Infrastructure Workflow - Import Kubernetes with Hub CLI

Agile Stacks Updated by Agile Stacks


In this tutorial, you are going to import an existing Kubernetes cluster into SuperHub. The cluster will be integrated with DNS, TLS via Let's Encrypt, and SSO via Okta. After the cluster is imported into SuperHub you'll be able to automate the deployment and management of software stacks - in the cloud and on-prem.

Hub CLI and SuperHub supports importing following cluster types:

  • EKS and OpenShift on AWS
  • GKE on GCP
  • AKS on Azure
  • Bare-metal

Ibn working with examples for EKS or GKE. You should have an existing EKS or GKE cluster which is referred by name cluster-01 in the examples below.


You should have an existing Kubernetes cluster which is referred by name cluster-01 in the examples below. After importing the cluster, you will be able to manage it using infrastructure as code approach, deploy overlay stacks, applications, and machine learning pipelines.

Install Hub CLI

First, install Hub CLI binary:

On Mac

curl -O
mv hub.darwin_amd64 hub
chmod +x hub
sudo mv hub /usr/local/bin

On Linux

curl -O
mv hub.linux_amd64 hub
chmod +x hub
sudo mv hub /usr/local/bin

Login into SuperHub:

$ hub login -u your@email.tld
Password: ****

$ export HUB_TOKEN=sergd......kieud

Add export HUB_TOKEN=... to your ~/.bash_profile / etc.

Create Cloud Account

SuperHub is linked to the AWS or GCP cloud account via credentials supplied by you. When Hub CLI works in the local mode it talks to the cloud directly - by using ~/.aws/credentials or $GOOGLE_APPLICATION_CREDENTIALS. When Hub CLI drives SuperHub via its API, it must setup several essential cloud resources in the account:

  1. An S3 or GCS bucket for Hub CLI and Terraform state, for backups;
  2. DNS zone that will be linked to under a subdomain of your choice;
  3. On AWS, a cross-account IAM role that will be used by SuperHub to securely deploy resources in your cloud account. SuperHub does not store your AWS keys.

To onboard a cloud account and setup a subdomain please follow cloud-specific examples.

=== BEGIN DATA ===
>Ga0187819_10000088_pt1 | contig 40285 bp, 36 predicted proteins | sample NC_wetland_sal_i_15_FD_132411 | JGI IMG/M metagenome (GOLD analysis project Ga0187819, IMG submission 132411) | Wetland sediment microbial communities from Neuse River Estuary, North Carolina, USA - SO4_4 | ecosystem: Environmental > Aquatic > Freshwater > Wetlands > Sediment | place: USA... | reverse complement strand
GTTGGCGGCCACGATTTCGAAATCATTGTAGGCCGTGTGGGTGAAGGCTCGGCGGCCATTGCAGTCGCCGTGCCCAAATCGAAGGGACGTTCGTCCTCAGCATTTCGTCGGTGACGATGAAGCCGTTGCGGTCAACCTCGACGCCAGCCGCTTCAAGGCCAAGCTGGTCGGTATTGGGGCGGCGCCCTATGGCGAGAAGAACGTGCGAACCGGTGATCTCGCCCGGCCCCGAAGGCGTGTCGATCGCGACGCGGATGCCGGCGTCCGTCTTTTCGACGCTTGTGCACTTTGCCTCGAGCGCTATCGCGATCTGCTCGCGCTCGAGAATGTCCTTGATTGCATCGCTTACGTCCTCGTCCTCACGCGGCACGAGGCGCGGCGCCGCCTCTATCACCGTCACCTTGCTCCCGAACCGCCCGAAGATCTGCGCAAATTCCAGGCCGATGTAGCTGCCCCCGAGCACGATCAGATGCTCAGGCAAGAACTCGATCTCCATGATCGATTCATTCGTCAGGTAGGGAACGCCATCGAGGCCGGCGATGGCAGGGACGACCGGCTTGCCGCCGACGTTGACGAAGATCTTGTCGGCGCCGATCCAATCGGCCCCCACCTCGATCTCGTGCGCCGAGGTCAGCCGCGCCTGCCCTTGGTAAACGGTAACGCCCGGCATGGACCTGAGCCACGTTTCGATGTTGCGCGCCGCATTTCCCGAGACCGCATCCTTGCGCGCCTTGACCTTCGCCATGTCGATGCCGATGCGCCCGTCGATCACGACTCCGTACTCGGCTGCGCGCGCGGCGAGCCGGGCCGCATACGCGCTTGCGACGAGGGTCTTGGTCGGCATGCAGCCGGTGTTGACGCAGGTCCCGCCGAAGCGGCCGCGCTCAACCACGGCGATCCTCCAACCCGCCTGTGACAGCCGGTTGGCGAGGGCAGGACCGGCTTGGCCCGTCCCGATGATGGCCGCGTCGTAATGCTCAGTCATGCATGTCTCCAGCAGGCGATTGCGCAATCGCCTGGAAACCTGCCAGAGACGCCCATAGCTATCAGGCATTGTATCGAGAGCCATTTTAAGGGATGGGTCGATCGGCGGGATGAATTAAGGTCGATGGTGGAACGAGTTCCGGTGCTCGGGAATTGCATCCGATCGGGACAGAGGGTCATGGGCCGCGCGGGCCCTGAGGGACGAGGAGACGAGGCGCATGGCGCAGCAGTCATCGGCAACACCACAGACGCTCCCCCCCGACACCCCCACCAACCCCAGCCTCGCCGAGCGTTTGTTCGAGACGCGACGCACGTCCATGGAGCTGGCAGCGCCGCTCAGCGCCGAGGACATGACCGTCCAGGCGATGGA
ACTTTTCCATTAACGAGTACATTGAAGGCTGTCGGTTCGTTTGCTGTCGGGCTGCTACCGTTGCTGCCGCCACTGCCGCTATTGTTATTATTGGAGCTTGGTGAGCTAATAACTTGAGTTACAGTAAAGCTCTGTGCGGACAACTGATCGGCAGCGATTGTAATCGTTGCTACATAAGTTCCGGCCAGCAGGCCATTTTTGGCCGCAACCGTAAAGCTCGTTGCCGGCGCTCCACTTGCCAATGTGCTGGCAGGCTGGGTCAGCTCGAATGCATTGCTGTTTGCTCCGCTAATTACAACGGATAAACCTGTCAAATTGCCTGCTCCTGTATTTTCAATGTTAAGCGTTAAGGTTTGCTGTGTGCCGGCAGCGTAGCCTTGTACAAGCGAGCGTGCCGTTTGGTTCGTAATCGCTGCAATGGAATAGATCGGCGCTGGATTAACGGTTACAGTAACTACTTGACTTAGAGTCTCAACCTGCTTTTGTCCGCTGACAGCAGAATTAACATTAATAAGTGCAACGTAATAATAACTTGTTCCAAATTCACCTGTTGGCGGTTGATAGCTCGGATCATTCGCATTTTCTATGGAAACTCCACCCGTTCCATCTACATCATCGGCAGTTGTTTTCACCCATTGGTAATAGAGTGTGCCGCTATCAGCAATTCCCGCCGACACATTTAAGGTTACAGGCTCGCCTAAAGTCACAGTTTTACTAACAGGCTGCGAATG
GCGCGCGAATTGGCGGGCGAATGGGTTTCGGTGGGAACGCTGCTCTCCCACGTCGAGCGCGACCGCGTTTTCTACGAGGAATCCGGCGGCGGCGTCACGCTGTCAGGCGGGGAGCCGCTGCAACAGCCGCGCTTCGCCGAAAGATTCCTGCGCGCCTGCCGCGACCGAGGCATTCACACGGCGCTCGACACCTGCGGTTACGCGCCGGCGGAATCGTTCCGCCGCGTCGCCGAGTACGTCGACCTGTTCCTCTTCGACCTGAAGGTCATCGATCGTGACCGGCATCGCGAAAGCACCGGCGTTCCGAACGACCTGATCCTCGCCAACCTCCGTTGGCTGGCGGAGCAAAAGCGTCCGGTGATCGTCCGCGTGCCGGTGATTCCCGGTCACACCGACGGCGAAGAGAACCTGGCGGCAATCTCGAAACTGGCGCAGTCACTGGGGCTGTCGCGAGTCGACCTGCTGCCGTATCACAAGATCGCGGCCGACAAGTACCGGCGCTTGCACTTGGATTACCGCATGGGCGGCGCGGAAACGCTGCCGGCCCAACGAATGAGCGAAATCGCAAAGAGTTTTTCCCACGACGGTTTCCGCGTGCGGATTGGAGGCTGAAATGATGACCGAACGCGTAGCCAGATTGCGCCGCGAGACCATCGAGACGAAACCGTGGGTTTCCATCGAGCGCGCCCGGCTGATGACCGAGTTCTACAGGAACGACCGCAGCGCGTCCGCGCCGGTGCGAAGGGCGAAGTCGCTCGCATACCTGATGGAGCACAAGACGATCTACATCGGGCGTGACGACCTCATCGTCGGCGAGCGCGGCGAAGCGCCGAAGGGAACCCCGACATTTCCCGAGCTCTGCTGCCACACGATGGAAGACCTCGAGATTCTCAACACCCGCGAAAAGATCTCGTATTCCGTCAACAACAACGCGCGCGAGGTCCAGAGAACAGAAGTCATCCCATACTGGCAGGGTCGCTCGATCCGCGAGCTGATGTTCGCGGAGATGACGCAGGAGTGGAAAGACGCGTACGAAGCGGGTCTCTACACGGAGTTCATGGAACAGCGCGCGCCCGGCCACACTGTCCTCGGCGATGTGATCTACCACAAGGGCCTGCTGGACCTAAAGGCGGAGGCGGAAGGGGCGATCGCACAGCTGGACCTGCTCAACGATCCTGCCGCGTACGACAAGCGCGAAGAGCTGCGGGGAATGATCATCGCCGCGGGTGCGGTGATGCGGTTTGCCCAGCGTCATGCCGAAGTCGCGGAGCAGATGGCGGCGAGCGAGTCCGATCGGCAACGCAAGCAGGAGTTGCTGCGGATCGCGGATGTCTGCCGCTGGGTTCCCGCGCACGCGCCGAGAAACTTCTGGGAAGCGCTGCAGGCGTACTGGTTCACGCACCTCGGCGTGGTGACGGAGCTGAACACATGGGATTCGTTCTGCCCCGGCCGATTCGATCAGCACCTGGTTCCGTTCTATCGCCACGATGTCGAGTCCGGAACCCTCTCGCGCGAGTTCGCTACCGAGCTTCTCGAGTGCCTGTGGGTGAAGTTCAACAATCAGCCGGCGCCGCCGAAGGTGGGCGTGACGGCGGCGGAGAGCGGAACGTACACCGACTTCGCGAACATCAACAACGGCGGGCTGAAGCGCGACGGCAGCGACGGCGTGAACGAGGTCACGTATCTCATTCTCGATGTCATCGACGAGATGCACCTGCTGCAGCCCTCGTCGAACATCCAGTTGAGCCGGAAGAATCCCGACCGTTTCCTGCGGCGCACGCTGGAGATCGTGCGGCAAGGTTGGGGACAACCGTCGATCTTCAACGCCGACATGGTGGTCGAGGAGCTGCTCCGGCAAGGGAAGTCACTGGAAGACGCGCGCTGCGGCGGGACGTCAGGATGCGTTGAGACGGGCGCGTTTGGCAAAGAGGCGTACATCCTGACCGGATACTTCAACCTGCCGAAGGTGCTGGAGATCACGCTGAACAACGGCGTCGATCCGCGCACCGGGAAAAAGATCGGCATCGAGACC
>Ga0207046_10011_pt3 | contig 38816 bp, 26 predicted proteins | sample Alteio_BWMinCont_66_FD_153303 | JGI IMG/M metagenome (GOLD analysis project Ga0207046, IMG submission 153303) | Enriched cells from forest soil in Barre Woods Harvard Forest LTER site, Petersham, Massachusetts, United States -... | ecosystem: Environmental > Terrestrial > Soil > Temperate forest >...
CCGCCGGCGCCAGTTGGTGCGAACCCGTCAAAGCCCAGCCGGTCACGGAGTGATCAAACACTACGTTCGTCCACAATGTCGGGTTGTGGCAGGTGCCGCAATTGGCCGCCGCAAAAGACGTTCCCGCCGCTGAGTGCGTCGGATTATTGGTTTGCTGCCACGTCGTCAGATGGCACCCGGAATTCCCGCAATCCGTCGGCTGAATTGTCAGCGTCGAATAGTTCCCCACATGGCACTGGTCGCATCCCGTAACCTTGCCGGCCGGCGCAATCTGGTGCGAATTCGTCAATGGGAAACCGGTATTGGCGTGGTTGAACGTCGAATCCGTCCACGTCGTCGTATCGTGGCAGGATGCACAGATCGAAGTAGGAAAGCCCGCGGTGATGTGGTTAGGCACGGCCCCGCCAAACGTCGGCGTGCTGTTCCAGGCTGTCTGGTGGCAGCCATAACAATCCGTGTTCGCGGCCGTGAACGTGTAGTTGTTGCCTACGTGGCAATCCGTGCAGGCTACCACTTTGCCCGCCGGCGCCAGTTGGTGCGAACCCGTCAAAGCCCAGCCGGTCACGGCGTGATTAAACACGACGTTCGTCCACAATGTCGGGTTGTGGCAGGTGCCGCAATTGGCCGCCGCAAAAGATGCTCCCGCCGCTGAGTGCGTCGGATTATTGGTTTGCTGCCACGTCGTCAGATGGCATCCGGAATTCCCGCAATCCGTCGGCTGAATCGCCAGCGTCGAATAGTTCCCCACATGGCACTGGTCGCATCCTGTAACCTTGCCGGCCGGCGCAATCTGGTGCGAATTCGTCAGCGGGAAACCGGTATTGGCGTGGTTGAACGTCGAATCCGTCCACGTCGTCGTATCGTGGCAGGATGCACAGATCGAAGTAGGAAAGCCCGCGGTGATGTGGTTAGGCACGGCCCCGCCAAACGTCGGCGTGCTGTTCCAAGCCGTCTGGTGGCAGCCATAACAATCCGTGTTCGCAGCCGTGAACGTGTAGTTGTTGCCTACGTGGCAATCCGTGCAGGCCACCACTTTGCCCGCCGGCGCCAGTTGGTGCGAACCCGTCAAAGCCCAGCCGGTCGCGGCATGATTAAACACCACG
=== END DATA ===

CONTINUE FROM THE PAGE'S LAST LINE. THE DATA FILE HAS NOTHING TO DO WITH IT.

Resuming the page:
# default AWS profile credentials
hub api cloudaccount onboard -w aws us-east-2


hub api cloudaccount onboard -w gcp us-central1

Consult hub api cloudaccount onboard --help for futher examples.

You can list cloud accounts via:

hub api cloudaccount get

Create Environment

The environment is a SuperHub logical entity that organizes deployments, parameters, external facts, and Team's permissions. A good name for the environment is Dev, QA, etc.

Create environment:

hub api environment create Dev01

You can list environments via:

hub api environment get

A single cloud account can host multiple environments.

Import Cluster

Importing Kubernetes cluster will create two entities in the SuperHub:

  1. Template - a Git repository with infrastructure-as-code automation to perform the import. You can clone and customize this template to suit your needs.
  2. When Template is deployed it creates a Stack Instance. Multiple stack instances can be deployed from the same template. Thus you can reuse the customizations you've made to import more clusters.


Import cluster:

hub api cluster import eks cluster-01 -e Dev01 --kube-dashboard -w

cluster-01 is EKS cluster name. Add --region if cluster region if different from Cloud Account default region (for example --region us-east-2).


Import the GKE cluster:

hub api cluster import gke cluster-01 -e Dev01 --kube-dashboard -w

cluster-01 is GKE cluster name. Add --region if cluster region if different from Cloud Account default region (us-central1 from example above).

Validate the Cluster

Importing Kubernetes cluster usually takes several minutes.

Once the cluster is imported you should be able to see output like this:

$ hub api cluster import eks eks05-demo51-superhub-io -e TEST03 --kube-dashboard -w
2020/06/09 17:18:11 kube-dashboard:component.kubernetes-dashboard.url [Kubernetes Dashboard] => ``
2020/06/09 17:18:11 Completed deploy on eks-adapter-in-test-03 with components k8s-eks, tiller, cert-manager, traefik, dex, kube-dashboard, automation-tasks-namespace
2020/06/09 00:18:11 Wrote state `.hub/`
2020/06/09 17:18:11 Wrote state `s3://`
2020/06/09 17:18:11 Syncing Stack Instance state to SuperHub
2020/06/09 17:18:11 All warnings combined:
Stack output `acm:component.tls.kind` not found in outputs:
Stack output `acm:component.acm.certificateArn` not found in outputs:
===> 17:18:16 eks05-demo51-superhub-io [2416] stackInstance update success
===> 17:18:18 eks05-demo51-superhub-io [2416] stackInstance deploy success

Now your cluster services are accessible under DNS domain Kubernetes Dashboard can be accessed at the following URL:

Use the following command to inspect the instance:

hub api instance get

List available stack templates:

hub api template get

Consult hub api cluster import --help for additional parameters.

Importing other cluster types is very similar with a few additional steps necessary to import bare-metal Kubernetes deployments due to datacenter specific configuration. Please contact Agile Stacks Support to learn more about datacenter Kubernetes options with KubeFlex On-Prem.

From here you can continue working with hub api commands. Alternatively, you can use Web based Control Plane to view resources created in the UI.

How did we do?

Developer Workflow: Enable Stateful Applications on Kubernetes (201)